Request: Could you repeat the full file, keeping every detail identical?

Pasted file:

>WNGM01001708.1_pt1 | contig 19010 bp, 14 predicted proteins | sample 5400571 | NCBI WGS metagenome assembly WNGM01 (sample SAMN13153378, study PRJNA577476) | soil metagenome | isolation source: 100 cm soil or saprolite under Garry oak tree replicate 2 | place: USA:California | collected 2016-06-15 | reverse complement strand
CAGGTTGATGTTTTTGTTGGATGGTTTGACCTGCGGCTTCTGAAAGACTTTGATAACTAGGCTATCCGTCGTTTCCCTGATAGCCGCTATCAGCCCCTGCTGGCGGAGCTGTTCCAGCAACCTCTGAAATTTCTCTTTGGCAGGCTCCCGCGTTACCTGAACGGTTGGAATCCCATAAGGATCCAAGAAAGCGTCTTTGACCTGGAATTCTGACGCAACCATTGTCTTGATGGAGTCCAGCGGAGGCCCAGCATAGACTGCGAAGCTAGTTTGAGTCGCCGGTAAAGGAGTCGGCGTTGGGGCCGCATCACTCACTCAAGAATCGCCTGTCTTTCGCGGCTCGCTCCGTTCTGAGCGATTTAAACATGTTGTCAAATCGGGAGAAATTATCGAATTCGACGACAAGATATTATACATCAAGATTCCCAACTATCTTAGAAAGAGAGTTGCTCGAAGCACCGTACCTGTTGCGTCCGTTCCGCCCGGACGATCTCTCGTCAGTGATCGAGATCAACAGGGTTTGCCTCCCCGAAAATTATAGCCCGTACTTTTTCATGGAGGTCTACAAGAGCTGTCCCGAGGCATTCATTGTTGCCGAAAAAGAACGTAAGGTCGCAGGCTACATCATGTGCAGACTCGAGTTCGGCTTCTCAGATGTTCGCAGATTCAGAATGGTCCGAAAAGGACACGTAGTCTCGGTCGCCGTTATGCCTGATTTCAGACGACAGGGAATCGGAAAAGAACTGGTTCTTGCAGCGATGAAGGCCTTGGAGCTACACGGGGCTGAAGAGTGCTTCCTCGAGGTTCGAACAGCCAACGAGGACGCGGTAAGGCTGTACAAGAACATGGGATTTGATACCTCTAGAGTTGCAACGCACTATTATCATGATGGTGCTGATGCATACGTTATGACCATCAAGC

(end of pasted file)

>WNGM01001708.1_pt1 | contig 19010 bp, 14 predicted proteins | sample 5400571 | NCBI WGS metagenome assembly WNGM01 (sample SAMN13153378, study PRJNA577476) | soil metagenome | isolation source: 100 cm soil or saprolite under Garry oak tree replicate 2 | place: USA:California | collected 2016-06-15 | reverse complement strand
CAGGTTGATGTTTTTGTTGGATGGTTTGACCTGCGGCTTCTGAAAGACTTTGATAACTAGGCTATCCGTCGTTTCCCTGATAGCCGCTATCAGCCCCTGCTGGCGGAGCTGTTCCAGCAACCTCTGAAATTTCTCTTTGGCAGGCTCCCGCGTTACCTGAACGGTTGGAATCCCATAAGGATCCAAGAAAGCGTCTTTGACCTGGAATTCTGACGCAACCATTGTCTTGATGGAGTCCAGCGGAGGCCCAGCATAGACTGCGAAGCTAGTTTGAGTCGCCGGTAAAGGAGTCGGCGTTGGGGCCGCATCACTCACTCAAGAATCGCCTGTCTTTCGCGGCTCGCTCCGTTCTGAGCGATTTAAACATGTTGTCAAATCGGGAGAAATTATCGAATTCGACGACAAGATATTATACATCAAGATTCCCAACTATCTTAGAAAGAGAGTTGCTCGAAGCACCGTACCTGTTGCGTCCGTTCCGCCCGGACGATCTCTCGTCAGTGATCGAGATCAACAGGGTTTGCCTCCCCGAAAATTATAGCCCGTACTTTTTCATGGAGGTCTACAAGAGCTGTCCCGAGGCATTCATTGTTGCCGAAAAAGAACGTAAGGTCGCAGGCTACATCATGTGCAGACTCGAGTTCGGCTTCTCAGATGTTCGCAGATTCAGAATGGTCCGAAAAGGACACGTAGTCTCGGTCGCCGTTATGCCTGATTTCAGACGACAGGGAATCGGAAAAGAACTGGTTCTTGCAGCGATGAAGGCCTTGGAGCTACACGGGGCTGAAGAGTGCTTCCTCGAGGTTCGAACAGCCAACGAGGACGCGGTAAGGCTGTACAAGAACATGGGATTTGATACCTCTAGAGTTGCAACGCACTATTATCATGATGGTGCTGATGCATACGTTATGACCATCAAGC